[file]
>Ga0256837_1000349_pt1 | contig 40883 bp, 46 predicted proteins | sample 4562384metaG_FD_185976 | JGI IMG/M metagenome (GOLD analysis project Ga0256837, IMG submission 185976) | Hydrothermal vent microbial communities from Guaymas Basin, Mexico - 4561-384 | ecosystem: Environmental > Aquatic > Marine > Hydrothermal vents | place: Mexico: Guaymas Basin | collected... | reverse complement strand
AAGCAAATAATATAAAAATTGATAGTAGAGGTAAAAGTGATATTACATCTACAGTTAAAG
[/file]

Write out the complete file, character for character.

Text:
>Ga0256837_1000349_pt1 | contig 40883 bp, 46 predicted proteins | sample 4562384metaG_FD_185976 | JGI IMG/M metagenome (GOLD analysis project Ga0256837, IMG submission 185976) | Hydrothermal vent microbial communities from Guaymas Basin, Mexico - 4561-384 | ecosystem: Environmental > Aquatic > Marine > Hydrothermal vents | place: Mexico: Guaymas Basin | collected... | reverse complement strand
AAGCAAATAATATAAAAATTGATAGTAGAGGTAAAAGTGATATTACATCTACAGTTAAAG